Sylvia Del Castillo, MD, grew up in Brownsville, Texas, graduated from medical school at Texas A&M College of Medicine. After completing her residency at Phoenix Children’s Hospital and Maricopa Medical Center, she came to CHLA as a fellow in pediatric critical care medicine, and liked it so much that she never left. She loves the people she works with and the patients in her care. “This is truly a unique place to work, because the people here at CHLA treat each other with respect,” says Del Castillo.
1. What did you say when you were a young girl and someone asked: “What do you want to be when you grow up?”
I’ve said that I wanted to be a doctor—specifically a pediatrician—ever since I can remember. In my high school yearbook, I was voted “smiles the most,” and when they asked the question of “What do you want to be when you grow up?” my answer was a pediatrician.
2. When did you realize you wanted to be a doctor?
I realized at a very young age, perhaps around 6 or 7 years old, that I wanted to be a doctor, and it was because of my pediatrician, Dr. Salinger. When I had to visit him in the office for a checkup, he and his office staff always made me feel safe and comfortable, and they would always make me laugh. He had a great bedside manner and would explain things to me in a way that helped me to understand medicine.
3. Name a challenge you faced in your journey to where you are now.
I struggled with my academic performance during my first year of medical school, and it really made me question whether or not this was the right career path for me; but with the help of my faith, my family, and some of my closest friends, I was able to overcome my obstacles and succeed in completing my goal of becoming a physician.
4. Did anyone say to you, "You can’t do that because you’re a girl?"
It was sophomore year, and I had just transferred from junior college to Texas A&M University and met with a guidance counselor to make sure my credits would transfer over. The counselor looked at my file, and said that even though I had excelled in high school and junior college, I would more likely be successful looking at nursing as a career instead of medicine because I was a woman.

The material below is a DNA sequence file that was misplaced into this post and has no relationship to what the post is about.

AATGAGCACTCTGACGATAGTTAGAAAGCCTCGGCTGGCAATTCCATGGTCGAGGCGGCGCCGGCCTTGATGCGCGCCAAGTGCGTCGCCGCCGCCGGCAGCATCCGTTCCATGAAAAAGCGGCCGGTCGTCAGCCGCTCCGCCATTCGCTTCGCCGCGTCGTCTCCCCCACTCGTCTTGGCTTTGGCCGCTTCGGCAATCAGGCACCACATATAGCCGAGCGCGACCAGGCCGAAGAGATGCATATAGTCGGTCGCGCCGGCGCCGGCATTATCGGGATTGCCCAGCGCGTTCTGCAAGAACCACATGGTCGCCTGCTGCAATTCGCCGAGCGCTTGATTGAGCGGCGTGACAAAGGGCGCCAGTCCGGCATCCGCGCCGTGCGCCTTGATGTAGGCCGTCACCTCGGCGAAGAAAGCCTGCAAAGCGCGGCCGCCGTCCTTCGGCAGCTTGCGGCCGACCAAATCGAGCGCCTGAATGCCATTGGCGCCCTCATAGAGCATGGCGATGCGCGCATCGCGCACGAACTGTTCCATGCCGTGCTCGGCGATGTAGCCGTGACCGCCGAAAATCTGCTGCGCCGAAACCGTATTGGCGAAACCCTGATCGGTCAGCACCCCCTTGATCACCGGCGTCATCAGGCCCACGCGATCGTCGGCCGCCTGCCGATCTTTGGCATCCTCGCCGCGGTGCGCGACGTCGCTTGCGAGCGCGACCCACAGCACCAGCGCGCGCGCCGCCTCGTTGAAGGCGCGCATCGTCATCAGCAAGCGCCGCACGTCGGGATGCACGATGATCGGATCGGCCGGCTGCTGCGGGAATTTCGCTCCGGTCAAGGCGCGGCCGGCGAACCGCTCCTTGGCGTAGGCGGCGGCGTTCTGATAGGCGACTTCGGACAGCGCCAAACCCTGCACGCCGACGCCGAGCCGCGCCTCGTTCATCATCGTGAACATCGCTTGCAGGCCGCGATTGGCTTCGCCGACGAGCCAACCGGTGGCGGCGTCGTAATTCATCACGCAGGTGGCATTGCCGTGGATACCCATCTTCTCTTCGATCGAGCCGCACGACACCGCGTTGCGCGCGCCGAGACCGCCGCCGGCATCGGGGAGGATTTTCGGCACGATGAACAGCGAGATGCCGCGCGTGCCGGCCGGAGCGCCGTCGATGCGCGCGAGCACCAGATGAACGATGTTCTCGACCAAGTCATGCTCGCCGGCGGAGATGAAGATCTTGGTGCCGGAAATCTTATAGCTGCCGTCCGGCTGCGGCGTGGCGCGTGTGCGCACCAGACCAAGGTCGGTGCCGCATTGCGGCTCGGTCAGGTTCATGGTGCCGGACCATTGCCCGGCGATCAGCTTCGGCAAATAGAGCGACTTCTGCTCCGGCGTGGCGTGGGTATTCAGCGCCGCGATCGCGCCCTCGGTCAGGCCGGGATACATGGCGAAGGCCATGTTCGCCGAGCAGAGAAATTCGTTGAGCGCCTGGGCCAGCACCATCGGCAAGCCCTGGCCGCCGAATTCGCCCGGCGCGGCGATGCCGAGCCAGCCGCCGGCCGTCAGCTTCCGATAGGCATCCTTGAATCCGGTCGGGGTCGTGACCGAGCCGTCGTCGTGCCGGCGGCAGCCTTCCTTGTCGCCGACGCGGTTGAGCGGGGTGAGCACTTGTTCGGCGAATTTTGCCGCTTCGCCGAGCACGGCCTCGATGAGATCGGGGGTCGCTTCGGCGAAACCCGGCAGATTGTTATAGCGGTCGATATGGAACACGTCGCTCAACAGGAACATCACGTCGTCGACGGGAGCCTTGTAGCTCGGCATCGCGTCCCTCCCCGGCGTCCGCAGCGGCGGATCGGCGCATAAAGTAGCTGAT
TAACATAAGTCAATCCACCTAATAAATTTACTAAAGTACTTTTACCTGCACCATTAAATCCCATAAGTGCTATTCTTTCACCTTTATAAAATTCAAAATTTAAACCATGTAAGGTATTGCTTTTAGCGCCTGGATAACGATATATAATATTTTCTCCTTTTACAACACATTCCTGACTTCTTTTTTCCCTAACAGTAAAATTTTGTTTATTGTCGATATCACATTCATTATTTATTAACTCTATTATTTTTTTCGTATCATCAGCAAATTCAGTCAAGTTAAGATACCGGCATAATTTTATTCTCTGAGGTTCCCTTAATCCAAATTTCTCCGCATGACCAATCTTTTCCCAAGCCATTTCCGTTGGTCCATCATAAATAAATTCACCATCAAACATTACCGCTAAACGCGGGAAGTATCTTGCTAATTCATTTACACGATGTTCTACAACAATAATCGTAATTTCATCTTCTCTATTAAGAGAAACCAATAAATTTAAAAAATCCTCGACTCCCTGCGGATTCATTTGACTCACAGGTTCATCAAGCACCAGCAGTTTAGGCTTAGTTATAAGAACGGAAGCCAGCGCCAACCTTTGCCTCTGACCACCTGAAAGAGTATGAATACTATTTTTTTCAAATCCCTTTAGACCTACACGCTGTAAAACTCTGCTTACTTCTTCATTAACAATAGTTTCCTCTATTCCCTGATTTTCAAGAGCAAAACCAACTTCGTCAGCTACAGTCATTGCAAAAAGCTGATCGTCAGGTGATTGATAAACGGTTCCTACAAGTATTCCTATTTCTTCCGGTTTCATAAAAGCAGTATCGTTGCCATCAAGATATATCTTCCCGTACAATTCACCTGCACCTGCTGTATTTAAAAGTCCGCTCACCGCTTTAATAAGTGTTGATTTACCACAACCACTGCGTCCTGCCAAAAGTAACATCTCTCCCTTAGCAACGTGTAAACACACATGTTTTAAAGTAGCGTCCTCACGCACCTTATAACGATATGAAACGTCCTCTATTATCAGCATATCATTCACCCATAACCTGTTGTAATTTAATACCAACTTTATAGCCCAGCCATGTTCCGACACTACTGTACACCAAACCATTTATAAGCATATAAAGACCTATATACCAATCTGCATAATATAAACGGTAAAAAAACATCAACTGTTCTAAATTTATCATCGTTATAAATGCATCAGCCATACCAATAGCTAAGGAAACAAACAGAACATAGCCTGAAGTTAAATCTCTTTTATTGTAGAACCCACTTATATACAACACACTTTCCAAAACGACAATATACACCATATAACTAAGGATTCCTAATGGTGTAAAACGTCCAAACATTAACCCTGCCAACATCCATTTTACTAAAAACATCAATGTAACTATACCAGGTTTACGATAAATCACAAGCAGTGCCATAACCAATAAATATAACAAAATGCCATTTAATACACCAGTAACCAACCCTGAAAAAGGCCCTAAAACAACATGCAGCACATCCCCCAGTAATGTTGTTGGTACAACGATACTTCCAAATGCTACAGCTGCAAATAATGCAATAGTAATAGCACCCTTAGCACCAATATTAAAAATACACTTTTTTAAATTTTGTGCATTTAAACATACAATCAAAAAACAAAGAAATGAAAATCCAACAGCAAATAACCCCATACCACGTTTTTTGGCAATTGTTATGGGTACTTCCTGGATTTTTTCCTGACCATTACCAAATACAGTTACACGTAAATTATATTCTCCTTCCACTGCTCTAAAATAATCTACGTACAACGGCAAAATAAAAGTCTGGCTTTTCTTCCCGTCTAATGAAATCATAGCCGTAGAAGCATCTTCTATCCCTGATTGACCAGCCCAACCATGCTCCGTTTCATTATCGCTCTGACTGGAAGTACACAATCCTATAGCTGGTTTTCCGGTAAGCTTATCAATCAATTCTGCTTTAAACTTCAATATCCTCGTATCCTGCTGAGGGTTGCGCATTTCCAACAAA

I was quite surprised by her comments. I had wonderful mentors during high school (both men and women alike) who encouraged and supported me every step of the way. I didn’t consider changing my mind for a second, as I could literally not see myself doing anything else. My parents’ words resonated in my mind: “Believe in yourself and stay close to God, and you can accomplish anything.” Ultimately that is what kept me going.
5. What would you tell a young girl right now who wants to be a doctor?
I would say you can do anything you set your mind to. Medicine is one of the most rewarding careers that I could have ever asked for and I truly believe it is a calling, but it is also very demanding of one’s time and there needs to be a balance. There are so many amazing mentors out there, both men and women alike. One of my favorite words is resilience; find a mentor who can help you understand that resilience is the key to becoming whatever you want to be. Life is tough, and it will knock you down, but as long as you are resilient and learn to get back up, you will be just fine.
Sylvia Del Castillo, MD, is medical director of the Cardiothoracic Intensive Care Unit at Children’s Hospital Los Angeles, and clinical associate professor of Pediatrics (clinician educator) at the Keck School of Medicine of the University of Southern California.